All posts tagged massage


When we get a headache, or worse a Migraine, our life can sometimes stop.  We would do anything to help ease the pain, nausea, and other symptoms that go along with it. Well, I’m not saying that these ideas will help; I’m simply telling you what helped me. As always please refer to my “rules for stretching”. With this blog, I wanted to get out a little of the information I have. I will be updating this blog over time, as it seems that I learn more about headaches at every seminar I attend.


Headaches may feel like they are in your head, but most are actually on it, between your skull and skin. I confirm that my headache is here by giving my fascia (the connective tissue that holds your skin to your skull) either less or more room.  To give less room, I simply squeeze my head between my hands. I will sometimes give extra pressure with my fingertips, or move my hands in little circles. I make sure to press all over my cranium, including my face and the top of my neck. To give my fascia more room, I grab fistfuls of hair really close to my scalp. Sometimes just grabbing the hair is enough to cause my headache to react. Other times I need to pull and or twist. My headaches don’t always ease when I do these tests, sometimes they seem to spike. So I always go slow and easy. Occasionally, just doing this gets my headache to go away. And if my head no longer aches, I think that’s a good thing! J


If during those tests my headache reacts, but doesn’t ease, I move on to the trigger points (trPs). Most trPs for headaches, according to Travel and Simon, are in the neck and/or face. I test where the trP is by first stretching my neck; please refer to my neck stretches blog for ideas. If my headache reacts when my head is forward, I look for the trP directly below my skull near my spine. (sometimes the little bugger is lower along spine like the middle or bottom of the neck.) If my headache reacts when I twist my head, I work the trP on the sides of my neck near the tops of my shoulders. (Yours might not be in exactly the same location as mine, don’t be afraid to “look” around.) And if my headache reacts when my head is tipped back, I work the ropey muscles that frame my throat. (You might need to work behind them, or under your chin?) When I work my trP I try to stay relaxed and breathe. Sometimes I can barely touch the spot, sometimes I need to use more pressure. I know when I hit the right spot when my headache reacts or I feel pain where I am pressing. I also know that everything is connected, so sometimes even if the trP that is causing my headache is near my throat, working the other areas feels good and helps my headache as well.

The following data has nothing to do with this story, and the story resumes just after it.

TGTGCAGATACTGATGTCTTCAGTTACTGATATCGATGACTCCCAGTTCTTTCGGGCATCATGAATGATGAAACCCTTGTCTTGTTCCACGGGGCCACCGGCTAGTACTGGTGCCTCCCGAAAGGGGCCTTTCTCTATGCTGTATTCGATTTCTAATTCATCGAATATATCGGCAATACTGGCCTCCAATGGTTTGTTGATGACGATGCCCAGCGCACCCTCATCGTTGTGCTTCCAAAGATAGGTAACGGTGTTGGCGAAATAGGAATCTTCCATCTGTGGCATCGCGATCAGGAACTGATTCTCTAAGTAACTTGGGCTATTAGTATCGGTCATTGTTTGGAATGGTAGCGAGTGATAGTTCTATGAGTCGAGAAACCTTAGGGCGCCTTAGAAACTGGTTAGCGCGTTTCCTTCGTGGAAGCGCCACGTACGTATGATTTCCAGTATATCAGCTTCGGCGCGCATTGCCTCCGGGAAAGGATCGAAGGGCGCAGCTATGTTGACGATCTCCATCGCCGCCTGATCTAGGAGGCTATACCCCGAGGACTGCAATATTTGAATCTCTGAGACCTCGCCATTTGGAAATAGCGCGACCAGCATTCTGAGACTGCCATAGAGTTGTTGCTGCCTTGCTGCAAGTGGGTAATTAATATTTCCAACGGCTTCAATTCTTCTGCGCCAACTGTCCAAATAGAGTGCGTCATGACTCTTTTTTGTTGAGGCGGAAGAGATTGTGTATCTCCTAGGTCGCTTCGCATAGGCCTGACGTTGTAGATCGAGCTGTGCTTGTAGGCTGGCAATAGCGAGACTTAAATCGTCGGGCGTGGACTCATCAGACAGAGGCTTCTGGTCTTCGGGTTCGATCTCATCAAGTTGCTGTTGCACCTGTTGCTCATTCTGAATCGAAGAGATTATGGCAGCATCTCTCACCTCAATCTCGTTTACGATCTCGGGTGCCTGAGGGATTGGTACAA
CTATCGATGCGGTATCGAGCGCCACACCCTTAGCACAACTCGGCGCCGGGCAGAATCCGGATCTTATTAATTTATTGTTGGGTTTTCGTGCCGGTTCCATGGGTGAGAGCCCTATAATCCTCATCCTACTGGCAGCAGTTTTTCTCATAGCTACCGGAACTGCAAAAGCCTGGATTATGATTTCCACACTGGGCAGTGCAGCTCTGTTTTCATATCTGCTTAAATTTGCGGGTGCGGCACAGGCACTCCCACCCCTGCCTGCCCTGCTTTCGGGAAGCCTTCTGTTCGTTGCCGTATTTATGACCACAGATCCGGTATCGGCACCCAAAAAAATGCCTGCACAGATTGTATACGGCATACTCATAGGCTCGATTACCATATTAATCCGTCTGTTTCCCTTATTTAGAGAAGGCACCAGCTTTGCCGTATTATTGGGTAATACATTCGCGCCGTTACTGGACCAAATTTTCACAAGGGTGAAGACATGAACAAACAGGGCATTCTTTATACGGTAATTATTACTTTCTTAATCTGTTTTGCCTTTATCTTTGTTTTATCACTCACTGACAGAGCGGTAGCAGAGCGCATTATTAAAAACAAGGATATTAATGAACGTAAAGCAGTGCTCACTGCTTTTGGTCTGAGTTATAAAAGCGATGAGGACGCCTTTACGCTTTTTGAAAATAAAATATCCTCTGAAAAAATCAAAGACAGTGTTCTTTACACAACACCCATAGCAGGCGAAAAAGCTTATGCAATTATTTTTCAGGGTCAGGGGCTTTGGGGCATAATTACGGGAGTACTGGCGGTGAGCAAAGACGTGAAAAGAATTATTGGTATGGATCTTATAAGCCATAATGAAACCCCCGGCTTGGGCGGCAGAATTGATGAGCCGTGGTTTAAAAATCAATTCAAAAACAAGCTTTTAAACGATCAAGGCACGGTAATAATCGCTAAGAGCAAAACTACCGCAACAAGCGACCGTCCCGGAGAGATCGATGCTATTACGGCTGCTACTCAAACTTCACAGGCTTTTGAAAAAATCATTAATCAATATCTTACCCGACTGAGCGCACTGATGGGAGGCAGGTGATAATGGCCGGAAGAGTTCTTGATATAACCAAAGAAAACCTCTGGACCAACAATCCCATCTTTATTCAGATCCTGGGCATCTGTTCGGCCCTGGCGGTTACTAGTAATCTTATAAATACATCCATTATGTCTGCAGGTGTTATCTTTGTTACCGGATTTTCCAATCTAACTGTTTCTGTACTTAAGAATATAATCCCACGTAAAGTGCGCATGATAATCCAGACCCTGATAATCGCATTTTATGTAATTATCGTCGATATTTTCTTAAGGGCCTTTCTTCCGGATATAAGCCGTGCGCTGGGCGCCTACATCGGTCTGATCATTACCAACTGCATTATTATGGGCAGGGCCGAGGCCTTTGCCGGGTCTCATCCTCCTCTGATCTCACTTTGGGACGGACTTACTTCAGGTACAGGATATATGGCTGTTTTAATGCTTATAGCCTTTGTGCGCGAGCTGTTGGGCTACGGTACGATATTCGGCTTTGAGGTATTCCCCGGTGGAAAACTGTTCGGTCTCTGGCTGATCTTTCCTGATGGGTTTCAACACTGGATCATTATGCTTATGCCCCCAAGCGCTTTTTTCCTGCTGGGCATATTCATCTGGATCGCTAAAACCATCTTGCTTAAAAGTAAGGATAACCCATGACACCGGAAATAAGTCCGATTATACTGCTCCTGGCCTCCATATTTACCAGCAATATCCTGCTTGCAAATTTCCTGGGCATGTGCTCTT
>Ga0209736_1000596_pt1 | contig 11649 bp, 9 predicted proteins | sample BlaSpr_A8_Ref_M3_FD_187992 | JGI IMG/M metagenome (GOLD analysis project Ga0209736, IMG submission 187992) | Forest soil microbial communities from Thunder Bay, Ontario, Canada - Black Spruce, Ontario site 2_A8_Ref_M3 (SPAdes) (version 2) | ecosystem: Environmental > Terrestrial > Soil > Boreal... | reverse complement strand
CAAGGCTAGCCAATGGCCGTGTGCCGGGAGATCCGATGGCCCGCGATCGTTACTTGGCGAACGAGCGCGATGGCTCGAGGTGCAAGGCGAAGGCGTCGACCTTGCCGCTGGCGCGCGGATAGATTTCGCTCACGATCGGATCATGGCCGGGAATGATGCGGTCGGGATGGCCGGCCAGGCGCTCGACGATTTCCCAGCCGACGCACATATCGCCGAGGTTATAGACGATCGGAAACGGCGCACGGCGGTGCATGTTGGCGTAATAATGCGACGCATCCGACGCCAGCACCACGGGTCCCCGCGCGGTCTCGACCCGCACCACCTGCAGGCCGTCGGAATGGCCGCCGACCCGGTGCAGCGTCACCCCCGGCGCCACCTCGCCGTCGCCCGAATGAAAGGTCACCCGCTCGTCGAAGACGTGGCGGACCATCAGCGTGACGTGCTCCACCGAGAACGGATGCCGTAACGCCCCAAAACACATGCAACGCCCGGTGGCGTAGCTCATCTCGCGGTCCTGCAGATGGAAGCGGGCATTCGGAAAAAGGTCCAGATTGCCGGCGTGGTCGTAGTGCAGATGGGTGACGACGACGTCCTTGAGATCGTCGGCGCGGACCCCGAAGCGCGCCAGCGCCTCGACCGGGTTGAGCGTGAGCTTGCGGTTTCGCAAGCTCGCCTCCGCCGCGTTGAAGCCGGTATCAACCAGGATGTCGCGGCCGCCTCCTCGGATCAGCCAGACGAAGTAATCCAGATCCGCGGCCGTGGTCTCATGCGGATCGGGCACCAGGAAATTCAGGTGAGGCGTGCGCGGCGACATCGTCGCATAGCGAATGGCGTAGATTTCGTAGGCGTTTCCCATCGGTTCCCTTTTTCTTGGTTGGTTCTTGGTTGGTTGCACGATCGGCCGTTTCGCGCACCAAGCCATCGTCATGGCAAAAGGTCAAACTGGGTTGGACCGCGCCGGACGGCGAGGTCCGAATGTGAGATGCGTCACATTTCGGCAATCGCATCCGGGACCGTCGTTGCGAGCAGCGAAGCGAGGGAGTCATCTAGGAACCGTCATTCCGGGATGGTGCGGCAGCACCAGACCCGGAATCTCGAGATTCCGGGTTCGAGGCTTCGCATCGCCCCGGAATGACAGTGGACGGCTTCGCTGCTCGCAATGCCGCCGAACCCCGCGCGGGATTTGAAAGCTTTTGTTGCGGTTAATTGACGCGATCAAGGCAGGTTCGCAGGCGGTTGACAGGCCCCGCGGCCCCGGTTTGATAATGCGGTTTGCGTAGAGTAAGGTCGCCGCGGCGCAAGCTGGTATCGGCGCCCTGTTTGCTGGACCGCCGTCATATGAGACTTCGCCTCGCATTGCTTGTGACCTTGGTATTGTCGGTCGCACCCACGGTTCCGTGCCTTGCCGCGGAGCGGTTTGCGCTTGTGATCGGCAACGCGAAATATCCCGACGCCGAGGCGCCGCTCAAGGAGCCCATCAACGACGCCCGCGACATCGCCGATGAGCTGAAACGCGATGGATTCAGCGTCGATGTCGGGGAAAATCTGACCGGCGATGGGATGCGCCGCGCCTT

If I didn’t find a trP that worked in my neck, I move to my face. I get a lot of headaches due to clenching my teeth. So pinching and pulling on my cheeks always hurts. Even now, as I write this blog, I pressed on my cheeks and felt a headache under the surface. In fact often pressing, pinching, and pulling on my cheeks eases the few sinus headaches I get. If my headache is caused by a trP in my face, it is in my cheeks; but maybe your trP isn’t. Perhaps you would need to work your chin, forehead, or eye sockets? Do not press directly on your eyeballs! I have found that trPs are tricky things. They can be difficult to find, to know how much pressure is needed, and whether I should be less aggressive (just press) or more aggressive (twist, rub, or wiggle). I just remember that as long as I can relax and breathe easily, I’m ok. It took a while, but I learned what “good pain” feels like and now I look forward to my massage therapist finding those spots and working them out.


I have found any of my headaches caused or triggered by stress have a muscular component that I can massage away, thus easing the headache. There are headaches I have tried to help in my clients that Swedish massage doesn’t seem to help at all. Those clients still like the Swedish massage, and it gives them a tiny bit of relief while they are on my table; but the relaxation just doesn’t seem to be enough. Lucky for me, and some of those clients, I have multiple modalities that I use. I will sometimes use CranioSacral Therapy, Fascia Release, Scar Tissue therapy, and/or a few others. Unfortunately these other modalities aren’t easily explained in a blog. There are also a few clients I have had in the past that didn’t get any long term relief from any of my techniques. Those clients I referred to a different massage therapist, counseling, and/or a doctor.